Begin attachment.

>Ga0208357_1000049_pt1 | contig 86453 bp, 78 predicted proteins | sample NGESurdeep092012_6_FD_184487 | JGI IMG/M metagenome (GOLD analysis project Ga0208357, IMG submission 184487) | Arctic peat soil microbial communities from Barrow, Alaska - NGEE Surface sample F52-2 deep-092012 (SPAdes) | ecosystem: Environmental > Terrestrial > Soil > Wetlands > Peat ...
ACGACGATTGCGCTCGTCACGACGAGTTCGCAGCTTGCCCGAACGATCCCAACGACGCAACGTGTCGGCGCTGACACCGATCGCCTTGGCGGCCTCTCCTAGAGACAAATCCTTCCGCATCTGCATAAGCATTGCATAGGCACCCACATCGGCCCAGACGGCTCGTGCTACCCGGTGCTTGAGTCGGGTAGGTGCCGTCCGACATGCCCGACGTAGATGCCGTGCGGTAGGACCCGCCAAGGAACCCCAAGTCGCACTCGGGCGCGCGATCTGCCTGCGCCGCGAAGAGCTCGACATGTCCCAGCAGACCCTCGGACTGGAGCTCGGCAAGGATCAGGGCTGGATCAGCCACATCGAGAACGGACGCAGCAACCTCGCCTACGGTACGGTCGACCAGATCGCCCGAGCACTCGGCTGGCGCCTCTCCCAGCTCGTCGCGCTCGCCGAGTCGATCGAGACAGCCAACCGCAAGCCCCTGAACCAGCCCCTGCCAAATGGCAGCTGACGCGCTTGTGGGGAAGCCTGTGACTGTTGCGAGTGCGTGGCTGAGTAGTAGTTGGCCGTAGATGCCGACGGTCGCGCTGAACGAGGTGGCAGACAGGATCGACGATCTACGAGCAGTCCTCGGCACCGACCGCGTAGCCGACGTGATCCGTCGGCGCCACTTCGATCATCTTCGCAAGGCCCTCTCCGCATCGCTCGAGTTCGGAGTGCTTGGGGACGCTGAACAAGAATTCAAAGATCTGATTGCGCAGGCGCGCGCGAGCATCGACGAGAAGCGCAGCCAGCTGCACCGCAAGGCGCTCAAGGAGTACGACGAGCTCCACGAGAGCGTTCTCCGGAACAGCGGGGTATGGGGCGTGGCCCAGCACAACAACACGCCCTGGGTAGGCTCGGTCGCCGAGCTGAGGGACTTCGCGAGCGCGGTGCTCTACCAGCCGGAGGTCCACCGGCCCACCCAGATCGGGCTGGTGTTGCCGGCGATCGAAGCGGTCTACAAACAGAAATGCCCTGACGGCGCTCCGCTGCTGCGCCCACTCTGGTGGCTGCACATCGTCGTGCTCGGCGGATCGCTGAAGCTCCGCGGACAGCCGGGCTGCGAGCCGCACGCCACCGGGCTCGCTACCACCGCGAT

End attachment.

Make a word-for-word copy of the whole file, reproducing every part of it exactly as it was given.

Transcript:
>Ga0208357_1000049_pt1 | contig 86453 bp, 78 predicted proteins | sample NGESurdeep092012_6_FD_184487 | JGI IMG/M metagenome (GOLD analysis project Ga0208357, IMG submission 184487) | Arctic peat soil microbial communities from Barrow, Alaska - NGEE Surface sample F52-2 deep-092012 (SPAdes) | ecosystem: Environmental > Terrestrial > Soil > Wetlands > Peat ...
ACGACGATTGCGCTCGTCACGACGAGTTCGCAGCTTGCCCGAACGATCCCAACGACGCAACGTGTCGGCGCTGACACCGATCGCCTTGGCGGCCTCTCCTAGAGACAAATCCTTCCGCATCTGCATAAGCATTGCATAGGCACCCACATCGGCCCAGACGGCTCGTGCTACCCGGTGCTTGAGTCGGGTAGGTGCCGTCCGACATGCCCGACGTAGATGCCGTGCGGTAGGACCCGCCAAGGAACCCCAAGTCGCACTCGGGCGCGCGATCTGCCTGCGCCGCGAAGAGCTCGACATGTCCCAGCAGACCCTCGGACTGGAGCTCGGCAAGGATCAGGGCTGGATCAGCCACATCGAGAACGGACGCAGCAACCTCGCCTACGGTACGGTCGACCAGATCGCCCGAGCACTCGGCTGGCGCCTCTCCCAGCTCGTCGCGCTCGCCGAGTCGATCGAGACAGCCAACCGCAAGCCCCTGAACCAGCCCCTGCCAAATGGCAGCTGACGCGCTTGTGGGGAAGCCTGTGACTGTTGCGAGTGCGTGGCTGAGTAGTAGTTGGCCGTAGATGCCGACGGTCGCGCTGAACGAGGTGGCAGACAGGATCGACGATCTACGAGCAGTCCTCGGCACCGACCGCGTAGCCGACGTGATCCGTCGGCGCCACTTCGATCATCTTCGCAAGGCCCTCTCCGCATCGCTCGAGTTCGGAGTGCTTGGGGACGCTGAACAAGAATTCAAAGATCTGATTGCGCAGGCGCGCGCGAGCATCGACGAGAAGCGCAGCCAGCTGCACCGCAAGGCGCTCAAGGAGTACGACGAGCTCCACGAGAGCGTTCTCCGGAACAGCGGGGTATGGGGCGTGGCCCAGCACAACAACACGCCCTGGGTAGGCTCGGTCGCCGAGCTGAGGGACTTCGCGAGCGCGGTGCTCTACCAGCCGGAGGTCCACCGGCCCACCCAGATCGGGCTGGTGTTGCCGGCGATCGAAGCGGTCTACAAACAGAAATGCCCTGACGGCGCTCCGCTGCTGCGCCCACTCTGGTGGCTGCACATCGTCGTGCTCGGCGGATCGCTGAAGCTCCGCGGACAGCCGGGCTGCGAGCCGCACGCCACCGGGCTCGCTACCACCGCGAT